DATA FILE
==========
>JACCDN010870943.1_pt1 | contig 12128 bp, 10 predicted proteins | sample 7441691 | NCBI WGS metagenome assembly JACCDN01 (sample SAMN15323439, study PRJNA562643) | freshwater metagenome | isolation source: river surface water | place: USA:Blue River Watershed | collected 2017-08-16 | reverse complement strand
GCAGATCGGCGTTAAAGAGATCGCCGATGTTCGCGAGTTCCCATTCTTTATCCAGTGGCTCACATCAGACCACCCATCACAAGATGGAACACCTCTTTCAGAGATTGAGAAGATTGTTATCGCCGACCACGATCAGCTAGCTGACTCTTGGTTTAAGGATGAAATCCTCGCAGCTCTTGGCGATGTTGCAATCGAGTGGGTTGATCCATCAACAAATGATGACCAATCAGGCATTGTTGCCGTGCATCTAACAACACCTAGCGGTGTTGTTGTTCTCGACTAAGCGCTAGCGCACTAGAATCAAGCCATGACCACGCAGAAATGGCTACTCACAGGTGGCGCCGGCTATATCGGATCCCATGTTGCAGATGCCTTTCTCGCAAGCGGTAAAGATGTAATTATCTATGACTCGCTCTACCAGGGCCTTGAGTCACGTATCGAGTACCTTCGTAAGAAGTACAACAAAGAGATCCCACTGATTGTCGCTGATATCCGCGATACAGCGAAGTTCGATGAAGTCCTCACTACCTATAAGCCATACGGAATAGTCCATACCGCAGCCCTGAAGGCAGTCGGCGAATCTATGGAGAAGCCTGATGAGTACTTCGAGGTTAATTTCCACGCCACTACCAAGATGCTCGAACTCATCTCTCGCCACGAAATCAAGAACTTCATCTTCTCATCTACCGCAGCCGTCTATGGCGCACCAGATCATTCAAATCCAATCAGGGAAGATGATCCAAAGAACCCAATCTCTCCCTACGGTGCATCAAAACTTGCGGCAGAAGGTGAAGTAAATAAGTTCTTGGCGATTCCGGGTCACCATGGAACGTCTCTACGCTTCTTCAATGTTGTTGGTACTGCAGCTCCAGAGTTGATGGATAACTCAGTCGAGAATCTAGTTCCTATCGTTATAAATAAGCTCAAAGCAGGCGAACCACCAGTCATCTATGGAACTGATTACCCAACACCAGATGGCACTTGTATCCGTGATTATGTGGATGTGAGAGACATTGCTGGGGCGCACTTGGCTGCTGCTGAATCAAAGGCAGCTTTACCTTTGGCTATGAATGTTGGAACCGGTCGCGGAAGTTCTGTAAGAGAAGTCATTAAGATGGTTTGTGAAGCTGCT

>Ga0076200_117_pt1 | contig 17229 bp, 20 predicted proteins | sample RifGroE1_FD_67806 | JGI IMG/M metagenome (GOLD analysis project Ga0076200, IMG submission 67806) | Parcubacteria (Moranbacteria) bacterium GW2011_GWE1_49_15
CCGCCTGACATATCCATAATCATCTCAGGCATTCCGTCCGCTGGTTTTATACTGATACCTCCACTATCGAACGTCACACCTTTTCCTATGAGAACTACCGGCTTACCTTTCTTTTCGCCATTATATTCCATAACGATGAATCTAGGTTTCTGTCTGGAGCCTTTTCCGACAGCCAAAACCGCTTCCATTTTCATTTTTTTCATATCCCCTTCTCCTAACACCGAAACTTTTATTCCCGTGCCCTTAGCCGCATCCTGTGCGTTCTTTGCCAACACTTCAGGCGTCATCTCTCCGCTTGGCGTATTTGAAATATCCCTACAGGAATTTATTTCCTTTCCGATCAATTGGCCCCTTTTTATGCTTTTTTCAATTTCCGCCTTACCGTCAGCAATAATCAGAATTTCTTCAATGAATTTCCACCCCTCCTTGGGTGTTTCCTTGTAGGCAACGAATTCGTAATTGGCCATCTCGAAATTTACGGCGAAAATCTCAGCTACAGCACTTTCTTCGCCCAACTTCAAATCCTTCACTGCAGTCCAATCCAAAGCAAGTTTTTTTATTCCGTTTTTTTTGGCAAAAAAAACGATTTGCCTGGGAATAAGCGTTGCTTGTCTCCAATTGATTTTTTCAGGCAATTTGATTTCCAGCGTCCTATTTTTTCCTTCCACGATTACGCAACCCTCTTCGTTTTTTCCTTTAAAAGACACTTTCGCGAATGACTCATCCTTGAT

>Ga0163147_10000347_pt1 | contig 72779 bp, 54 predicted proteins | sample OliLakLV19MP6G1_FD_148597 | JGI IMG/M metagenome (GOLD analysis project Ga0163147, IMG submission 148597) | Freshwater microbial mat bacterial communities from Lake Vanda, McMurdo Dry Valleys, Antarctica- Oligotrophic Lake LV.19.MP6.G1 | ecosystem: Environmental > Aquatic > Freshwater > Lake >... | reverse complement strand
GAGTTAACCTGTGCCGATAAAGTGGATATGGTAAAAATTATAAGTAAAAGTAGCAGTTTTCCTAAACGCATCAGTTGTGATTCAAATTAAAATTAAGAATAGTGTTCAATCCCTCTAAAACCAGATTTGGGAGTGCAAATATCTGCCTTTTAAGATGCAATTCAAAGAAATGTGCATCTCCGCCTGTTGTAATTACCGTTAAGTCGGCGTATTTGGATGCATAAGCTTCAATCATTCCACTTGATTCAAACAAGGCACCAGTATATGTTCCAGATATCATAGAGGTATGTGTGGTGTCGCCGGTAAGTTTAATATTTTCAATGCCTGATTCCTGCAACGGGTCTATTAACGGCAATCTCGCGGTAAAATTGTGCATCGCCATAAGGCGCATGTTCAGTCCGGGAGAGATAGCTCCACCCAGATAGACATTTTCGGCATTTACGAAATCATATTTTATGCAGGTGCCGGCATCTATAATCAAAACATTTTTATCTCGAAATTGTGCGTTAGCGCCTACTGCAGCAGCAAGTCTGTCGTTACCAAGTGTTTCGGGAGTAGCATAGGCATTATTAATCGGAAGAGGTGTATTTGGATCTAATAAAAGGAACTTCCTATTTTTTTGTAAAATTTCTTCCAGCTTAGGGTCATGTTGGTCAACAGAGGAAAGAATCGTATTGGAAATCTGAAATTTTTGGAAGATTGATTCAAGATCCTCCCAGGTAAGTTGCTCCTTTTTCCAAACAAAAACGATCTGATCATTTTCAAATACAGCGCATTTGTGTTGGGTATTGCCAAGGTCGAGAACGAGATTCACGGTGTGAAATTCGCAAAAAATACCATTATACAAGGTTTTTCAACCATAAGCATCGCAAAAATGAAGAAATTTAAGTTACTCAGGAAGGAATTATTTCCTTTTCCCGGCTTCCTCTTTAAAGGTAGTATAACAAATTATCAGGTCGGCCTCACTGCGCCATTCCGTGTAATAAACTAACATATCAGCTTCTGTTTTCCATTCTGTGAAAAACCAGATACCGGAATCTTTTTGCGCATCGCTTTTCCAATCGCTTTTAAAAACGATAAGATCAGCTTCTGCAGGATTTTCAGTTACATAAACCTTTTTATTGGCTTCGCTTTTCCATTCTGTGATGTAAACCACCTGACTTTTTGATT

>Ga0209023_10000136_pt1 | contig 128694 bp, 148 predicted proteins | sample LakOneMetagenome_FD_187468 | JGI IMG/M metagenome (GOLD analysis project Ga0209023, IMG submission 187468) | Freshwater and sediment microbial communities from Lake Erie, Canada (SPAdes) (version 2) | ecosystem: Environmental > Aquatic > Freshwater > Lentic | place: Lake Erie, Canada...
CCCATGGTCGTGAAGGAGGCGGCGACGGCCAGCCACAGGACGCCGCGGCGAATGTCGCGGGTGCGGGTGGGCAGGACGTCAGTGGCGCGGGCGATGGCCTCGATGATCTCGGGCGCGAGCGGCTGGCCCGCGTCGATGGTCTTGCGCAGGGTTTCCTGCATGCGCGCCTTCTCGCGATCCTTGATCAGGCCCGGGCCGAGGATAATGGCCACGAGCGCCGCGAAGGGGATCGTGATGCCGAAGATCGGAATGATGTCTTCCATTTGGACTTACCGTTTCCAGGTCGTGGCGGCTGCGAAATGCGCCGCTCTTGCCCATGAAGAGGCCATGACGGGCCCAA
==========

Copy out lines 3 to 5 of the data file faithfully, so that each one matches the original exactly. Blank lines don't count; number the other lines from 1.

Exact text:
>Ga0076200_117_pt1 | contig 17229 bp, 20 predicted proteins | sample RifGroE1_FD_67806 | JGI IMG/M metagenome (GOLD analysis project Ga0076200, IMG submission 67806) | Parcubacteria (Moranbacteria) bacterium GW2011_GWE1_49_15
CCGCCTGACATATCCATAATCATCTCAGGCATTCCGTCCGCTGGTTTTATACTGATACCTCCACTATCGAACGTCACACCTTTTCCTATGAGAACTACCGGCTTACCTTTCTTTTCGCCATTATATTCCATAACGATGAATCTAGGTTTCTGTCTGGAGCCTTTTCCGACAGCCAAAACCGCTTCCATTTTCATTTTTTTCATATCCCCTTCTCCTAACACCGAAACTTTTATTCCCGTGCCCTTAGCCGCATCCTGTGCGTTCTTTGCCAACACTTCAGGCGTCATCTCTCCGCTTGGCGTATTTGAAATATCCCTACAGGAATTTATTTCCTTTCCGATCAATTGGCCCCTTTTTATGCTTTTTTCAATTTCCGCCTTACCGTCAGCAATAATCAGAATTTCTTCAATGAATTTCCACCCCTCCTTGGGTGTTTCCTTGTAGGCAACGAATTCGTAATTGGCCATCTCGAAATTTACGGCGAAAATCTCAGCTACAGCACTTTCTTCGCCCAACTTCAAATCCTTCACTGCAGTCCAATCCAAAGCAAGTTTTTTTATTCCGTTTTTTTTGGCAAAAAAAACGATTTGCCTGGGAATAAGCGTTGCTTGTCTCCAATTGATTTTTTCAGGCAATTTGATTTCCAGCGTCCTATTTTTTCCTTCCACGATTACGCAACCCTCTTCGTTTTTTCCTTTAAAAGACACTTTCGCGAATGACTCATCCTTGAT

>Ga0163147_10000347_pt1 | contig 72779 bp, 54 predicted proteins | sample OliLakLV19MP6G1_FD_148597 | JGI IMG/M metagenome (GOLD analysis project Ga0163147, IMG submission 148597) | Freshwater microbial mat bacterial communities from Lake Vanda, McMurdo Dry Valleys, Antarctica- Oligotrophic Lake LV.19.MP6.G1 | ecosystem: Environmental > Aquatic > Freshwater > Lake >... | reverse complement strand